The Open Air Museum Audioguide lets you explore at your own pace. Pick it up at the tourist office near the Cremallera de Montserrat Rack Railway station.
Do a combo ticket with self-guided tour, booklet, entrance to the audio visual exhibit and the museum
Why stop with one Montserrat attraction? The combo ticket for 16 Euros gives you the audioguide, a guide booklet, entrance to Inside Montserrat and the museum. If you can’t decide between the various things to do in Montserrat this will save you making a decision. It’s available from the Montserrat Information Office. You’ll need to leave a deposit.
Buying a combo ticket before you go. You can also get a combo ticket that includes return train tickets, museum entrance, lunch and funicular tickets here from $59.
Tours to Montserrat from Barcelona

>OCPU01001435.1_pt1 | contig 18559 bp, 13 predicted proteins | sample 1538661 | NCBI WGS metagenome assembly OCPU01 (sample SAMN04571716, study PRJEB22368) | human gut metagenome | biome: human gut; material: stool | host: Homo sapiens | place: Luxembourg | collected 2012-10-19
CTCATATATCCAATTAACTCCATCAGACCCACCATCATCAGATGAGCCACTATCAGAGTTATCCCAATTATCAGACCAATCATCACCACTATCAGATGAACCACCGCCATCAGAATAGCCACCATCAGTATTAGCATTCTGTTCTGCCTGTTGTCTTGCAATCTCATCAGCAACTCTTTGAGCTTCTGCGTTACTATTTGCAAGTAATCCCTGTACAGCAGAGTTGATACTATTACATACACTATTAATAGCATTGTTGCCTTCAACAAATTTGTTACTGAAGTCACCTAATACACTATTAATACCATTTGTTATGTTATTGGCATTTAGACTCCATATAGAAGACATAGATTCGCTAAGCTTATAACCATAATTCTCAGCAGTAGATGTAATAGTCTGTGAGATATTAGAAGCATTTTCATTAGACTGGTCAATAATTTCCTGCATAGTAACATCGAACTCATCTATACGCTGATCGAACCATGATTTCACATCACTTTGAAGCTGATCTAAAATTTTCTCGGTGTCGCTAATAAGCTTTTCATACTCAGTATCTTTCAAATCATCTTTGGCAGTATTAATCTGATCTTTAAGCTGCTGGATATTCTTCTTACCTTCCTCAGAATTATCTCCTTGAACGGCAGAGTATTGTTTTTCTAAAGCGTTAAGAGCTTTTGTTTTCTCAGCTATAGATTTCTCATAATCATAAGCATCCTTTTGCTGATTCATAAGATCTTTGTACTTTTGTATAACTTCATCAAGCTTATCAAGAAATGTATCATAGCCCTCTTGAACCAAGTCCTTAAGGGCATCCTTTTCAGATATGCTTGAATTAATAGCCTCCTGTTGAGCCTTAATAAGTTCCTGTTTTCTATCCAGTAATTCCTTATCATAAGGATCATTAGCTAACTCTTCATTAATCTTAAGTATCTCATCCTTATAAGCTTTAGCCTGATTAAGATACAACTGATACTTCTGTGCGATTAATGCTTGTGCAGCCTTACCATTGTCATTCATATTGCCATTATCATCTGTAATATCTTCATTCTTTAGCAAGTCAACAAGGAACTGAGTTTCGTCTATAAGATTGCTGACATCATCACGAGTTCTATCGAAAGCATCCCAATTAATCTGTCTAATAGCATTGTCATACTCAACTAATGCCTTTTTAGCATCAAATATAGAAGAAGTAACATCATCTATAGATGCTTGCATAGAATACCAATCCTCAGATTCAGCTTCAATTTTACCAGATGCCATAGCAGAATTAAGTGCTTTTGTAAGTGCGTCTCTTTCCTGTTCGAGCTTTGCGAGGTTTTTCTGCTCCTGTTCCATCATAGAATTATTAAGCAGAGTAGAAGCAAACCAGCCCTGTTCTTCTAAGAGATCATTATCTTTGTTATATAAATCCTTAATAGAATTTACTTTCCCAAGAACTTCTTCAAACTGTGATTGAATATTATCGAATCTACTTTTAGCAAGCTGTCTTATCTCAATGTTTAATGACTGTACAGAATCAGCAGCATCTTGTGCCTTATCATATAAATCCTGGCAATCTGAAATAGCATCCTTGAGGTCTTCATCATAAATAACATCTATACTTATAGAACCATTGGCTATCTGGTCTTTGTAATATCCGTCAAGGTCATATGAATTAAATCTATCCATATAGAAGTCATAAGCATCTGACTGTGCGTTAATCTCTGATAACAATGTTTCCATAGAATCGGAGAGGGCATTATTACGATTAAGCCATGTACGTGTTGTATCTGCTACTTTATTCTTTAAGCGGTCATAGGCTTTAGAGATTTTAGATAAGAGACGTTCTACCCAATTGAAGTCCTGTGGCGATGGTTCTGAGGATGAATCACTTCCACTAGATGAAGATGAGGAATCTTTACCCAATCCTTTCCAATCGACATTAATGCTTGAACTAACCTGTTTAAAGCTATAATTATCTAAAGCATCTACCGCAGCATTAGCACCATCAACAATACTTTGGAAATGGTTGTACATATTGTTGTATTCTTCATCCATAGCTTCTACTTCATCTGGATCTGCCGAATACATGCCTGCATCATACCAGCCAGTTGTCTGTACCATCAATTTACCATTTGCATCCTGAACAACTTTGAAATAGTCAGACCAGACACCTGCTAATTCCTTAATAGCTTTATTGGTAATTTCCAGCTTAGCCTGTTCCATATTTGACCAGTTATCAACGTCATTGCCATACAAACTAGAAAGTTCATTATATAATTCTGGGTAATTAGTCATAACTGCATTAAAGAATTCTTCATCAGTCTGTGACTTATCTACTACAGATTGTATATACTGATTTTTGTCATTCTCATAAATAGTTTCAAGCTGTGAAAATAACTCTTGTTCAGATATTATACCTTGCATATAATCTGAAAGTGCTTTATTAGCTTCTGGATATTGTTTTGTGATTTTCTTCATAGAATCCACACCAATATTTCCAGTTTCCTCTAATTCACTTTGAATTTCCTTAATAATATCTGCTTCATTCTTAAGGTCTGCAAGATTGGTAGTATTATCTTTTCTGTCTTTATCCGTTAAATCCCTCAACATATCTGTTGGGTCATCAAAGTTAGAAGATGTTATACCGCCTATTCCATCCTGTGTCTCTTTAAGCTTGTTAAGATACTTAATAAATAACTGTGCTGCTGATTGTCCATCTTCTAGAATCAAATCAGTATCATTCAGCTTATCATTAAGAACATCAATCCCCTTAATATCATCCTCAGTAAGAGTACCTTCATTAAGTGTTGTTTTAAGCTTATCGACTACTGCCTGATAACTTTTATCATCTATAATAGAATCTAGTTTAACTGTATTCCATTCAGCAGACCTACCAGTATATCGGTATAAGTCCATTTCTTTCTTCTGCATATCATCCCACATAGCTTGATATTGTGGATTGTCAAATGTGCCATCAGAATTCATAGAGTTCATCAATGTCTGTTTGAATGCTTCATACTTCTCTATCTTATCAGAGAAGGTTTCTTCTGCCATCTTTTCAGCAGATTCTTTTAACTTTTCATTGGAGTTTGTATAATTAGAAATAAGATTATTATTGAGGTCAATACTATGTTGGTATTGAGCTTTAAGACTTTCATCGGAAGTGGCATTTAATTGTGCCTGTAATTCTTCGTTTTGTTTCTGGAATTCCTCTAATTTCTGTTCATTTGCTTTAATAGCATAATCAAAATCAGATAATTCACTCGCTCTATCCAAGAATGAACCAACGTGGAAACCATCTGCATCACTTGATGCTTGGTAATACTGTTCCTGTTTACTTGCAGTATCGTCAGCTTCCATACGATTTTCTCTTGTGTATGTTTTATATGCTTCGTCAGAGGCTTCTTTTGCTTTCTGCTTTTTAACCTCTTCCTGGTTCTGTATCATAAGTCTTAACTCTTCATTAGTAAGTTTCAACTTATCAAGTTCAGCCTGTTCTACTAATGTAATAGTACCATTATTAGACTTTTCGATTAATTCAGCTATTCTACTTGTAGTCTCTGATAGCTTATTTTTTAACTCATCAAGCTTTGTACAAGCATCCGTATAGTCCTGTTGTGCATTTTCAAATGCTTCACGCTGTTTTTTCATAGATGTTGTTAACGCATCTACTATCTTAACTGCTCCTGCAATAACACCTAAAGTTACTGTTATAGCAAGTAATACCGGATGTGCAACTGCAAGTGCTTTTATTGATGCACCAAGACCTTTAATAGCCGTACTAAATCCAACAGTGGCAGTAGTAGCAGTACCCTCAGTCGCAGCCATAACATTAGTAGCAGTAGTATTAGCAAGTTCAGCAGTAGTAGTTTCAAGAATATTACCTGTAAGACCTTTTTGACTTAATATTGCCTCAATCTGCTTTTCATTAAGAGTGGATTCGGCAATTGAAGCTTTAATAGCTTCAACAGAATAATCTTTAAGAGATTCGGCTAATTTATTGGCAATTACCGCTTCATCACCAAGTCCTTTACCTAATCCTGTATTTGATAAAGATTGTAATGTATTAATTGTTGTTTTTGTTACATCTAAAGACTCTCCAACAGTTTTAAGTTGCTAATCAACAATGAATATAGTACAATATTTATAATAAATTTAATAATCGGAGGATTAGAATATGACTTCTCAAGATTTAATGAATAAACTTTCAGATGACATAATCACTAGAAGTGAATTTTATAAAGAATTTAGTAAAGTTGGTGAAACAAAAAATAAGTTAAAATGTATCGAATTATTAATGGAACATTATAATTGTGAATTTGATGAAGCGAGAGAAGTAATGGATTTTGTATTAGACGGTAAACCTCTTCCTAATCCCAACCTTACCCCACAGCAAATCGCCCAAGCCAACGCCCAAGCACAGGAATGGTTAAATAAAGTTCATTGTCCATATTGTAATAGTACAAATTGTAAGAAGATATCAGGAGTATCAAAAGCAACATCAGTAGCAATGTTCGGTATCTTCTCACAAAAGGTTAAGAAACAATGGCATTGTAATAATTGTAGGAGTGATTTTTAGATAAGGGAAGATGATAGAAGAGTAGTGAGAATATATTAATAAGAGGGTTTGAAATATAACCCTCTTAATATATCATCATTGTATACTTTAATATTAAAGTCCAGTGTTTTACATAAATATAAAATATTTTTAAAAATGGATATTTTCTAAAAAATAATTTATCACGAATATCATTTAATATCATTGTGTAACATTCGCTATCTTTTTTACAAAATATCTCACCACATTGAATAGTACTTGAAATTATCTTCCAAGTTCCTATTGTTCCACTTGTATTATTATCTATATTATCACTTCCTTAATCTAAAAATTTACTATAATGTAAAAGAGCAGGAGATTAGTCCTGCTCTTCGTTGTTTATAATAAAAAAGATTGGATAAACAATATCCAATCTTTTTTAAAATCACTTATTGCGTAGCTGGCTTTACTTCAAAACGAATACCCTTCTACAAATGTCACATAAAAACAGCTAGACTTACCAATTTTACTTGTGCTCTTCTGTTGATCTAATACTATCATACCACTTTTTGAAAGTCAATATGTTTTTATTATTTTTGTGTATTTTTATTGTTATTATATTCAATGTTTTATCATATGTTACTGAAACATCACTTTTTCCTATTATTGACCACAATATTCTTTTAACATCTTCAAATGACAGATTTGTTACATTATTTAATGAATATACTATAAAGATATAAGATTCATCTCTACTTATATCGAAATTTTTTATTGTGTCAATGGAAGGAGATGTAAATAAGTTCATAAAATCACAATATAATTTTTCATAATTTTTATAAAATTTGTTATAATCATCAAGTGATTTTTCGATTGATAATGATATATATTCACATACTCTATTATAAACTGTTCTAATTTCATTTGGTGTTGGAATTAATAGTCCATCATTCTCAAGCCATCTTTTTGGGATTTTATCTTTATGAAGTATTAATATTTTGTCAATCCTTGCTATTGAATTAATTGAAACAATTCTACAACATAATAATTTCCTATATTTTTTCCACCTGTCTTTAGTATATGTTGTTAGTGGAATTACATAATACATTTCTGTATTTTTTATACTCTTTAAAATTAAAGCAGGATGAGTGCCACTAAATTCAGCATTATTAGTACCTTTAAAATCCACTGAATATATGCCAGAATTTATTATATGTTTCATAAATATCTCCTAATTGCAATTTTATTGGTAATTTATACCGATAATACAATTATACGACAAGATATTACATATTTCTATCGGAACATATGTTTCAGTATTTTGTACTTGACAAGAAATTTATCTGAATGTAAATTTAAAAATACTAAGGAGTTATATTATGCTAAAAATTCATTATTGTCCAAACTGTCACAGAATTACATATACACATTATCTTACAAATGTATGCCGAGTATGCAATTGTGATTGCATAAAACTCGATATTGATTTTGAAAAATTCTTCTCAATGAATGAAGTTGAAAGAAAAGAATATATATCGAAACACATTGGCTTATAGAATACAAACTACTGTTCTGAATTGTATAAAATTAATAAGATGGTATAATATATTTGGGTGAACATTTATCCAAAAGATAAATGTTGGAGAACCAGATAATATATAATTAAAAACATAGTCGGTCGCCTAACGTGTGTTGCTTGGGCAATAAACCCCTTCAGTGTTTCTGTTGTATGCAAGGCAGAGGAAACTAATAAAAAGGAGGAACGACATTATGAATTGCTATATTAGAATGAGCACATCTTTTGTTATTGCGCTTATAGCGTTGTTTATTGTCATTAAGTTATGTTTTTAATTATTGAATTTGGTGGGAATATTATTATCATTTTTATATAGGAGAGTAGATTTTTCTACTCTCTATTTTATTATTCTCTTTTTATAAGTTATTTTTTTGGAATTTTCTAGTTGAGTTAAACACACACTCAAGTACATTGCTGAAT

Many people choose to do day tours from Barcelona. This is a good option if you’re pressed for time, want the expertise of a guide or don’t want to deal with public transportation. Here are a few tour ideas.
Half-day tour of Montserrat from Barcelona: A four-hour guided bus tour to the monastery complex including the basilica and museum. Available here from $56.74.
Montserrat tour with wine tasting: This day trip to Montserrat includes a wine tasting and tapas stop at a 10th-century castle from $81. Book here.
Montserrat Monastery with horse riding: For something different, tours to Montserrat with a horse riding excursion are also available here.